Knowledge Sharing from the Global mHealth Forum
After a rich two days attending the Global mHealth Forum in November, my mind is full, and my professional focus is rededicated to understanding, sourcing, sharing, and implementing appropriate digital solutions to improve access to health and information. Working for the Knowledge for Health (K4Health) Project, I tend to think in terms of knowledge management for mHealth: sharing information to help others find digital health resources and information to use in reaching their objectives.
The Global mHealth Forum connected global health and development practitioners working in low- and middle-income countries to people, products and ideas. Hundreds of experts, students, technologists, health strategists, donors, and medical professionals convened to share lessons learned, implementation challenges, ideas for integration and scale-up, and more.
In the coming weeks and months, we will continue to add essential new resources to mHealth Knowledge—K4Heath’s curated collection of key resources for the digital health community. This includes newly developed tools, guides, platforms, hardware, communities of practice, content, and eLearning opportunities, as well as the mHealth Assessment and Planning for Scale (MAPS) toolkit from the World Health Organization/The United Nations Foundation/Johns Hopkins University Global mHealth Initiative collaboration, and newly published grey literature on mHealth Evidence from established organizations such as MAMA, MSH, and BBC Media Action.
Not as easily shared are the discussions left lingering from engaging presentations by experts across the field. Here is a brief recap:
- The Principles of Digital Development are like rules for the sandbox. They ask us, "What are we trying to achieve? How do we get there?"
- There are numerous terrific examples of innovative, community-health focused solutions including: ORB, the recently-launched open-source content sharing platform from mPowering Frontline Health Workers, which connects health workers and training organizations with mobile optimized training content and job aids; Gyan Joti, an app that gives rural health workers a portable library of family planning materials to study and share with their clients; and mSakhi, an Interactive Mobile Phone-Based Job Aid for accredited community-based health workers.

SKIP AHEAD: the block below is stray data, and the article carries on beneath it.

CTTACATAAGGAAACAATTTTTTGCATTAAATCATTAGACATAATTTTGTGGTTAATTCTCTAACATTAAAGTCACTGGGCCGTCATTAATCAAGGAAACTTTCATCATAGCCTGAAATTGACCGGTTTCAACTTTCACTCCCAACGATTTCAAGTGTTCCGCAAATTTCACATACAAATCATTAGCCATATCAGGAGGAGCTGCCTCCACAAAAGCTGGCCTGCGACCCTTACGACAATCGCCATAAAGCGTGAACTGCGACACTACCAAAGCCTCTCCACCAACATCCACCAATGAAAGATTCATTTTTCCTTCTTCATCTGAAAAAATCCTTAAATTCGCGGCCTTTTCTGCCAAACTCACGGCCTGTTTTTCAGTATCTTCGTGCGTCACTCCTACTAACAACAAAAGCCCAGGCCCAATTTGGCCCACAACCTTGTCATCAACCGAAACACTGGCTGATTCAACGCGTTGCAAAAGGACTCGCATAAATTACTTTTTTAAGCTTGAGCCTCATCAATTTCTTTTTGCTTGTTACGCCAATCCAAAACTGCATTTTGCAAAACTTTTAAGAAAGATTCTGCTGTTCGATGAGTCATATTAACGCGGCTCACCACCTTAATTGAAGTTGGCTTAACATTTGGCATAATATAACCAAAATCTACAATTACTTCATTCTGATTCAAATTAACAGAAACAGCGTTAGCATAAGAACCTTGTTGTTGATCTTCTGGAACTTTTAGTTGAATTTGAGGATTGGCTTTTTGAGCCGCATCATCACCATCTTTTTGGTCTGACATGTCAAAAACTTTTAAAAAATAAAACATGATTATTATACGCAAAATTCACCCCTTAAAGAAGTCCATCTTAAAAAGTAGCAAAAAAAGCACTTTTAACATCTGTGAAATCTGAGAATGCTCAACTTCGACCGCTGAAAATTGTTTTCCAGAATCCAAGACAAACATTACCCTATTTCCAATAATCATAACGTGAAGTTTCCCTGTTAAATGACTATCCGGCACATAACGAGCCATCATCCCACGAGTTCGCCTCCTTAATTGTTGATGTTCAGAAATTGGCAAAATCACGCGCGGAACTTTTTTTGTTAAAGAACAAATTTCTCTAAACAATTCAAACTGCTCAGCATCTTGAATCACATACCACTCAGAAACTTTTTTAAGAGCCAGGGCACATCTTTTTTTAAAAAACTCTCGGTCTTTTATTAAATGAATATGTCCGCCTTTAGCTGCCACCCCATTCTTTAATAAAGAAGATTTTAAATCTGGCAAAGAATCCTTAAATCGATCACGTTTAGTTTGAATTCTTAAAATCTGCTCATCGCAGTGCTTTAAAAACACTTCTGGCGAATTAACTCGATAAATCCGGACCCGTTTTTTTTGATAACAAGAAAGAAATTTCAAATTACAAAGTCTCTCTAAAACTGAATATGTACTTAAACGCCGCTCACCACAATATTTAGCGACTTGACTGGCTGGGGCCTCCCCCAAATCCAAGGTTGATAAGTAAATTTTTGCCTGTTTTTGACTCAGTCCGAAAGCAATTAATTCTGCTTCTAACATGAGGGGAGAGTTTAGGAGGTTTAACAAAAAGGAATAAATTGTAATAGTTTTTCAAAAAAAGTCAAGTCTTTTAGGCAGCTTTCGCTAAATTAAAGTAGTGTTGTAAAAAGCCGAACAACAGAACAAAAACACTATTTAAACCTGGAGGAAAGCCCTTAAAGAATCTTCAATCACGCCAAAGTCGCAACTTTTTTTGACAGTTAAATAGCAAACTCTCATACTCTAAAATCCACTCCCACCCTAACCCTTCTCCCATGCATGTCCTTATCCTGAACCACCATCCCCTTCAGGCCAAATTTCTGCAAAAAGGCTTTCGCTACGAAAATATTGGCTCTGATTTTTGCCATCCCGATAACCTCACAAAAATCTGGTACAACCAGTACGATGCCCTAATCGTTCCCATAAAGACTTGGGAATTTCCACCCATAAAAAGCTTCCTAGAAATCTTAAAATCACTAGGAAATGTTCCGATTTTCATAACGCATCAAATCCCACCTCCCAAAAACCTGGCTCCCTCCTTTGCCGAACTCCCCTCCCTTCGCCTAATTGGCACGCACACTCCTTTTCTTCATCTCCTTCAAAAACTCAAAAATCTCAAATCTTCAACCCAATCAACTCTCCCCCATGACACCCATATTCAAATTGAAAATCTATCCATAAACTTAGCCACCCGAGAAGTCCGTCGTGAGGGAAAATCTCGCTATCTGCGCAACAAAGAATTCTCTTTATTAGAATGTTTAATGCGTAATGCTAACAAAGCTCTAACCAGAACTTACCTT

- There remains a critical need for aggregation and standardization of health data.
- Turning a profit is not a bad thing: we should look more systematically and strategically at corporate partners as well as solution providers using layered, turnkey tools like Dimagi, eMocha, Akvoflow, TaroWorks, Magpi, FrontlineSMS.
- How can we explore more efficient ways of data collection, such as crowd sourcing? Performance Monitoring and Accountability 2020 (PMA2020) is doing just this by using innovative mobile technology to routinely gather data on family planning and water sanitation collected at both household and facility levels via mobile phones through a network of female primary data collectors trained by local universities and research organizations.
- What are the models that will drive innovation and sustain results? (How do we achieve scale but economize and stabilize? Who pays recurring costs? How can funding be sustained longer than a one, three, or five-year donor funding cycle?)
- How do we build creative and innovative ecosystems that will provide continued value at scale?
- A critical need remains for mobile platforms that place control of health care in the hands of the consumer in low- and middle-income countries.
- What financial forecast models can we tap into to build better, faster, stronger, cheaper mobile apps?
Did you attend the mHealth Forum this year? Do you have a resource to share on mHealth Knowledge? We would love to hear from you!